The history of Yale University is a universe unto itself. And like our own universe, our knowledge of the history of Yale is ever evolving. There are things we know, things we thought we knew and things yet to discover.
This all begs the question: where to start looking? That question begins with the University Archives, the official repository of the historical records of Yale University. Whether you plan to visit in person or work at home running searches in an online database, the University Archives is an excellent first stop.
One of the most comprehensive archival resources in the University Archives is the Yale Daily News Historical Archive. This database contains full-text versions of every copy of the Yale Daily News from 1878 to 1995, with a substantial effort currently underway to digitize issues into the 21st century. The history documented in the database represents nearly half of the 321 years of Yale’s existence. Of particular value to researchers is the richness of the archive. Contained within are the opinions of students on issues of the day, notices of activities and events, poems and song lyrics, and other facets of daily life of Yale students. Taken as a whole, it documents how students lived, learned and thought about their world.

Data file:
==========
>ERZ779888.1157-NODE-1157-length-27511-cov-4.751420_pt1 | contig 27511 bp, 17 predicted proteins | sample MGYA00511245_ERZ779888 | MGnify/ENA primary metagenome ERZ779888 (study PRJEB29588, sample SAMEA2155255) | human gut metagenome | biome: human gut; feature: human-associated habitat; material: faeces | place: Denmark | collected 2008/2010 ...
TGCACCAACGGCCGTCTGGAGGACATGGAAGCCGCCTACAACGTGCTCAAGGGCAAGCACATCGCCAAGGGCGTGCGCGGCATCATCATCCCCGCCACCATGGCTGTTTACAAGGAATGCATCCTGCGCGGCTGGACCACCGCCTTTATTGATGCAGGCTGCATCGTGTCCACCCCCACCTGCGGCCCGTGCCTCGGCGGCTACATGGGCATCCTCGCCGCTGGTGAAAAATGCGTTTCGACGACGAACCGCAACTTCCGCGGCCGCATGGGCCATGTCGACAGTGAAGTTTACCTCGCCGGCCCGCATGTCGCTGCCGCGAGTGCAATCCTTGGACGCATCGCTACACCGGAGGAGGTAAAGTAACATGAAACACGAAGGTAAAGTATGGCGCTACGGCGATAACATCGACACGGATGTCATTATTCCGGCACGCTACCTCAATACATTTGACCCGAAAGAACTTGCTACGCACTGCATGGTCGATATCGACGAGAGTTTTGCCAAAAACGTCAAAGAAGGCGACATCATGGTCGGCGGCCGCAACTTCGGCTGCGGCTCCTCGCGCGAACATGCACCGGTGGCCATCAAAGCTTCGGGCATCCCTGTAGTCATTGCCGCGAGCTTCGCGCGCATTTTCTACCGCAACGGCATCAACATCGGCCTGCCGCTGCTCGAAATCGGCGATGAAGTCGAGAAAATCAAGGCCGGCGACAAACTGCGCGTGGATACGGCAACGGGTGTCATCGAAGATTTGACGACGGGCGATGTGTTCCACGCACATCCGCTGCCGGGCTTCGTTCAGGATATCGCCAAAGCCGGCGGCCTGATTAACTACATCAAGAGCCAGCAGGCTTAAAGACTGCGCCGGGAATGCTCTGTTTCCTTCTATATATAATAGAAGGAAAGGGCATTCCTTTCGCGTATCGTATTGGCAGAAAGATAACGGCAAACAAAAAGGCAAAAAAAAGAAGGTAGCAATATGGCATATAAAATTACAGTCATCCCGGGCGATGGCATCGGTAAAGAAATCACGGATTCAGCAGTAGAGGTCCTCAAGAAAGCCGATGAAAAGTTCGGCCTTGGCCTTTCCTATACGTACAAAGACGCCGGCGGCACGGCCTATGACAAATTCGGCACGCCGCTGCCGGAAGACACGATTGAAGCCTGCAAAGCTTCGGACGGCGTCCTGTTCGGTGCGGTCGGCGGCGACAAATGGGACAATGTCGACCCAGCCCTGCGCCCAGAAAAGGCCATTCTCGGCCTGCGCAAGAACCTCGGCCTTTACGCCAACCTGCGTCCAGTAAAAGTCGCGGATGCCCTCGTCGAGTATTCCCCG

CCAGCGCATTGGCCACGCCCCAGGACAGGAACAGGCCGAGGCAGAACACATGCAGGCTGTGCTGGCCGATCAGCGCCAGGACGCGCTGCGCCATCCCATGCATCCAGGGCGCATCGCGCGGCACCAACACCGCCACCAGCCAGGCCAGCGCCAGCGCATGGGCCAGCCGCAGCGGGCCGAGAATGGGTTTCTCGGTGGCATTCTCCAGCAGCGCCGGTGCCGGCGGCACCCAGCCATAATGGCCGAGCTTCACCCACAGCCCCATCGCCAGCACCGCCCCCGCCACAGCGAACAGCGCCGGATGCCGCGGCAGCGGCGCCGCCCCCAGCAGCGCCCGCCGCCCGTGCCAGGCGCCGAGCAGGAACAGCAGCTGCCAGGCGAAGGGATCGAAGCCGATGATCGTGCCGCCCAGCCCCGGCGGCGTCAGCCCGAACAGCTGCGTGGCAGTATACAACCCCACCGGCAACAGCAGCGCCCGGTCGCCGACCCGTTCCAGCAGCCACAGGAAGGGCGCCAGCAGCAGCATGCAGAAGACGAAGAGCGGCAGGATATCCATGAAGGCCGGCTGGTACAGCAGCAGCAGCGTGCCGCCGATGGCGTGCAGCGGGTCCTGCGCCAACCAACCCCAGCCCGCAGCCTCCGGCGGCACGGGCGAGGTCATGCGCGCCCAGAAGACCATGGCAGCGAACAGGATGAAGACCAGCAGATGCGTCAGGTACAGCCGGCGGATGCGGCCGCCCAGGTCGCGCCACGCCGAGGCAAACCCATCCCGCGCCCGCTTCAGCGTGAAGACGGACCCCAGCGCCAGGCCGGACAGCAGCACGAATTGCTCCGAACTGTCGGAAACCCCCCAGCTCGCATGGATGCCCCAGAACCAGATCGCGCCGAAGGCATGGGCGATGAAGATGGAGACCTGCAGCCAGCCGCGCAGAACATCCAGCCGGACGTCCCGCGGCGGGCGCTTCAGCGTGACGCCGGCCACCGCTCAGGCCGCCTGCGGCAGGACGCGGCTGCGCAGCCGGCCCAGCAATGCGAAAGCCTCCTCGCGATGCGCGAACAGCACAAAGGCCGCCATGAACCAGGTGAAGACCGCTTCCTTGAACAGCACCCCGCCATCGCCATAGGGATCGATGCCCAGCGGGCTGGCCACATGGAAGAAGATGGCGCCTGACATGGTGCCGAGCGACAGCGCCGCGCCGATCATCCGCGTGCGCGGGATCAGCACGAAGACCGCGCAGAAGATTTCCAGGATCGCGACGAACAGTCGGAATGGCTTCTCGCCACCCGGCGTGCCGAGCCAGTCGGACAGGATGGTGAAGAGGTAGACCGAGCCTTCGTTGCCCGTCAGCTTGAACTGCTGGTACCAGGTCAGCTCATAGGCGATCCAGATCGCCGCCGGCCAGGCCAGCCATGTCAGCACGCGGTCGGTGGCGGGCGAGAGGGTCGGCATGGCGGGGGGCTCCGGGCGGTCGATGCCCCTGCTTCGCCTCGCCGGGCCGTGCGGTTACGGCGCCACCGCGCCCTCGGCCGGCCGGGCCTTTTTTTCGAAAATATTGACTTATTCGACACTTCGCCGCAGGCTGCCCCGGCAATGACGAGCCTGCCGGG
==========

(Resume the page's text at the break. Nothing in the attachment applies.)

A recent example of the use of the archive in a research project was by researchers for the Yale and Slavery Working Group, the presidential committee charged with unearthing Yale’s attachments to slavery and the slave trade. One area of inquiry for the group are the origins of the Civil War memorial located in Woolsey Hall. Researchers used Yale Daily News articles, such as this one dated May 8, 1901, to demonstrate the conciliatory nature of Yale’s students towards Southern alumni who fought for the Confederacy, which ultimately led to their inclusion in the list of war dead for the memorial.
Sources such as the Yale Daily News Historical Archive represent the best of what the University Archives has to offer. Looking towards the future, as the institutional memory of Yale becomes fully digital, the University Archives will continue its mission to preserve and promote the history of Yale in an inclusive, ethical manner and work with communities throughout the University to give them a voice and a place in Yale’s history.
MICHAEL LOTSTEIN is the University Archivist.